Burnaby boxer takes on fighter 31-years younger. Wait, what?

It is not your typical boxing match-up.

But it also features not your typical boxer.

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Burnaby’s Eiji Yoshikawa has admitted that he isn’t entering the ring Friday at the Scottish Cultural Centre, facing four-time Canadian welterweight champion Robert Couzens, to win.

The fact that there’s a 31-year age difference between the two is a possible hint to that fact.

Yoshikawa and Couzens – who also hails from Burnaby – will don the gloves and boxing gear in a preliminary bout at the Vancouver hall to showcase the sport. It’s also, in Yoshikawa’s mind, a chance to promote wellness.

“I’m not Manny Pacquiao,” the 58-year-old Yoshikawa said. “I’m not going in expecting to beat Robert. Am I going to win? No way. But I’m fighting to show I can, to show others how they can overcome difficult challenges.”

A volunteer at the Nikkei Centre in Burnaby, Yoshikawa has helped introduce the art of boxing, the movements, to people suffering from Parkinson’s Disease. He’s also helped raised money for people in the Philippines, funding the purchase of such things as a bicycle taxi to create an income for the less fortunate.

He approached Couzens, for whom he volunteered last year at one fight as a cornerman, about the exhibition match. The 27-year-old former national champion said it’s hard not to be inspired by the elder’s enthusiasm and personality.

“I’m proud of him,” said Couzens. “He’s a very determined, kind person. I told him I don’t want him to hold anything back, and whenever you step into a boxing ring you expect something bad can happen, but through the years I’ve practiced a lot and know how much power to give and when to hold back.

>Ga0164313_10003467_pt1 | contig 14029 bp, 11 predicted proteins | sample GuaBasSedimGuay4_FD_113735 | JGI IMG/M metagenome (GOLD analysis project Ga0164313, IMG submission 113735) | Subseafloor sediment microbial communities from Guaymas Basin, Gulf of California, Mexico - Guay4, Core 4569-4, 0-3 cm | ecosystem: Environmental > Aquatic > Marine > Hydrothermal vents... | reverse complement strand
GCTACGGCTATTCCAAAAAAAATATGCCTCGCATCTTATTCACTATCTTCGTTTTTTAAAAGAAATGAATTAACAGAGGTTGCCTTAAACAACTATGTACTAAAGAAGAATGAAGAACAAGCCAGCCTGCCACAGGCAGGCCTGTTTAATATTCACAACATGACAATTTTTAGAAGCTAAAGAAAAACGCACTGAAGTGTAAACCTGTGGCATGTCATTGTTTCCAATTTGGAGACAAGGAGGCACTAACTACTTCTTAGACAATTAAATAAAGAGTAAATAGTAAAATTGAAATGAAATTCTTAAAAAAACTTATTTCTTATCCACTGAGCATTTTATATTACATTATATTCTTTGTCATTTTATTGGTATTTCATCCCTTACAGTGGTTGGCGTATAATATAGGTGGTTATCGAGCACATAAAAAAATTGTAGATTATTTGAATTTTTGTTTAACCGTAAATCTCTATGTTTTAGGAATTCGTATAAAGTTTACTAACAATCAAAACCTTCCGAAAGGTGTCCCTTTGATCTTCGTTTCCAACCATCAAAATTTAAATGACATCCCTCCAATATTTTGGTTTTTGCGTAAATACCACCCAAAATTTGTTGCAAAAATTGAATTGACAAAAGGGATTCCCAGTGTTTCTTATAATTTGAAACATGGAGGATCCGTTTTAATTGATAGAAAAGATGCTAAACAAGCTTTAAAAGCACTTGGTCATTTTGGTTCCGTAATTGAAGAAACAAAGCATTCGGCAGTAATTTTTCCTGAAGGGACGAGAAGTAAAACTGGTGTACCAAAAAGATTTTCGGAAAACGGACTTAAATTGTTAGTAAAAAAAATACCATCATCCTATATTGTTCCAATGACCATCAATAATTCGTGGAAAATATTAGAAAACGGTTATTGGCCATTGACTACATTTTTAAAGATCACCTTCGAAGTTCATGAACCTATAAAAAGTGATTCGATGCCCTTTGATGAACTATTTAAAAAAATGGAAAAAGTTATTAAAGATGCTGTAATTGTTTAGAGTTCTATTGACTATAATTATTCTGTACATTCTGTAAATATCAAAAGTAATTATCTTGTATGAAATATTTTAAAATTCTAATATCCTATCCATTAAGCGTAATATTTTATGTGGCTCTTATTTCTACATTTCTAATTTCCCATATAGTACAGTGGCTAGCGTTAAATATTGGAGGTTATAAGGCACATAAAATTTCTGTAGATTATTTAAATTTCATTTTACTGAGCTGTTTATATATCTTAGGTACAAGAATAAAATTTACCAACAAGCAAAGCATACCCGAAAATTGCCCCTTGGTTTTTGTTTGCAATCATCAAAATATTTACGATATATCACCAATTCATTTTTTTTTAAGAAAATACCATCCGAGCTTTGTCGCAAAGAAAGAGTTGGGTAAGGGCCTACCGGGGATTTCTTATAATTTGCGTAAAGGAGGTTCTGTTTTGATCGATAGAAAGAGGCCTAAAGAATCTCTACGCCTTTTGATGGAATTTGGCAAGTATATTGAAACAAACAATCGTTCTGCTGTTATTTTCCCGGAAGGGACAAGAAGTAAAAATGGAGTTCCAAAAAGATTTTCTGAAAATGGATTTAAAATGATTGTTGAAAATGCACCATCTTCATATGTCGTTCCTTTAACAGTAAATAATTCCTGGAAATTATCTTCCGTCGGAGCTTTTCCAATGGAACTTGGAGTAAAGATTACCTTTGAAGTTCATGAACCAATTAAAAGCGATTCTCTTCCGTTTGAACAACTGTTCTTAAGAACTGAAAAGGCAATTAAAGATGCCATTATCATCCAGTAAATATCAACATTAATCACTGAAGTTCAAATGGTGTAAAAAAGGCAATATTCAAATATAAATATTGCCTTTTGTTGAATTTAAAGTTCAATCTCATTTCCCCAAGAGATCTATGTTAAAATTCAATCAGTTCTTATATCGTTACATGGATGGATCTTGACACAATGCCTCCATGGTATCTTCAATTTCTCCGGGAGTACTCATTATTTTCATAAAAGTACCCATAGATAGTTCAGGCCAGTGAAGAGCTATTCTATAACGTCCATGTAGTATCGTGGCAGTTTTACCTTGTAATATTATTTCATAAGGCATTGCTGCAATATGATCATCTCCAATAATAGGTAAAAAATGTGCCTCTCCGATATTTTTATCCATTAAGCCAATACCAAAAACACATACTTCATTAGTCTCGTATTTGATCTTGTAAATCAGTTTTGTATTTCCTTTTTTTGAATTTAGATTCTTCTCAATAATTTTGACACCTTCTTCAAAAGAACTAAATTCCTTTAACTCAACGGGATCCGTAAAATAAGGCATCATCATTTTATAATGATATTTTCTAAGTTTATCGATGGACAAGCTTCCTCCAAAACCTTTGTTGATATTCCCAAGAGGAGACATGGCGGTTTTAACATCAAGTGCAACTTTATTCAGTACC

“We have nothing to prove, but we want this to showcase the sport, to demonstrate some of the finer points of boxing without going all-out.”

Yoshikawa, at 135-pounds, has taken on the tagline “The compassionate pugilist,” and is honest with his expectations. He admits that his preparation for the event has included no sparring.

“I’m jogging, shadow boxing and unlike Rocky Balboa I’m not sparring. When I get in the ring I expect to look really exhausted but my heart is strong,” he said.

He said his friends and supporters from the Nikkei Centre will be on hand, possibly watching with their hands covering their eyes, afraid of what they’ll see.

“Many are coming, and many are worried,” he said with a chuckle.

Having been inspired by Canadian hero Terry Fox as a young man, Yoshikawa was a boxer growing up in Tokyo, He sees the immensity of this challenge as its own reward.

“I wouldn’t call it boxing, but the feeling I get afterwards was just the best thing,” he said, recalling a similar exhibition he did nearly 10 years ago. “It was so satisfying to be there, to be standing.”

The Couzens-Yoshikawa fight is scheduled to open the night's event on July 12, 7 p.m. at the Scottish Cultural Centre, 8886 Hudson St., Vancouver. For info email mamafightVancouver@gmail.com.

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